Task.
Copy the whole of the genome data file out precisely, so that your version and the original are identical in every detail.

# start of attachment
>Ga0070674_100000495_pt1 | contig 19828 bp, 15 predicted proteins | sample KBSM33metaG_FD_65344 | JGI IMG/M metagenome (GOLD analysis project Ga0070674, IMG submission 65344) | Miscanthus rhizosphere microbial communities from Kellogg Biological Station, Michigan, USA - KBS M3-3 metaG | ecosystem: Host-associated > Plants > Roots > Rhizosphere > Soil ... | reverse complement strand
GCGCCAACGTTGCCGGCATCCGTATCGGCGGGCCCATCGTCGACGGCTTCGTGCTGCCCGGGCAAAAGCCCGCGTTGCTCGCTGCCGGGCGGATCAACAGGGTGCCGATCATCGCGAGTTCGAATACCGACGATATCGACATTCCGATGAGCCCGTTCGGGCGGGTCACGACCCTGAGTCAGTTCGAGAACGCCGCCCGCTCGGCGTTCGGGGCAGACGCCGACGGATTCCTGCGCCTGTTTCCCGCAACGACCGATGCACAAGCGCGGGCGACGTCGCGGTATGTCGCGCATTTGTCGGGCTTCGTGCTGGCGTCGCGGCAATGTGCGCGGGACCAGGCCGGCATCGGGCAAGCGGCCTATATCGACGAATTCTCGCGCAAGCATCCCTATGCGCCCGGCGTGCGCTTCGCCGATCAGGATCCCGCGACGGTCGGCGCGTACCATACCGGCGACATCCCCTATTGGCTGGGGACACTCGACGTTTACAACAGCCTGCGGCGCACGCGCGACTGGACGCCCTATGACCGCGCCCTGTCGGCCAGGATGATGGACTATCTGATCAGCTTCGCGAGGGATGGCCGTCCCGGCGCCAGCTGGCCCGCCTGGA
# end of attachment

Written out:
>Ga0070674_100000495_pt1 | contig 19828 bp, 15 predicted proteins | sample KBSM33metaG_FD_65344 | JGI IMG/M metagenome (GOLD analysis project Ga0070674, IMG submission 65344) | Miscanthus rhizosphere microbial communities from Kellogg Biological Station, Michigan, USA - KBS M3-3 metaG | ecosystem: Host-associated > Plants > Roots > Rhizosphere > Soil ... | reverse complement strand
GCGCCAACGTTGCCGGCATCCGTATCGGCGGGCCCATCGTCGACGGCTTCGTGCTGCCCGGGCAAAAGCCCGCGTTGCTCGCTGCCGGGCGGATCAACAGGGTGCCGATCATCGCGAGTTCGAATACCGACGATATCGACATTCCGATGAGCCCGTTCGGGCGGGTCACGACCCTGAGTCAGTTCGAGAACGCCGCCCGCTCGGCGTTCGGGGCAGACGCCGACGGATTCCTGCGCCTGTTTCCCGCAACGACCGATGCACAAGCGCGGGCGACGTCGCGGTATGTCGCGCATTTGTCGGGCTTCGTGCTGGCGTCGCGGCAATGTGCGCGGGACCAGGCCGGCATCGGGCAAGCGGCCTATATCGACGAATTCTCGCGCAAGCATCCCTATGCGCCCGGCGTGCGCTTCGCCGATCAGGATCCCGCGACGGTCGGCGCGTACCATACCGGCGACATCCCCTATTGGCTGGGGACACTCGACGTTTACAACAGCCTGCGGCGCACGCGCGACTGGACGCCCTATGACCGCGCCCTGTCGGCCAGGATGATGGACTATCTGATCAGCTTCGCGAGGGATGGCCGTCCCGGCGCCAGCTGGCCCGCCTGGA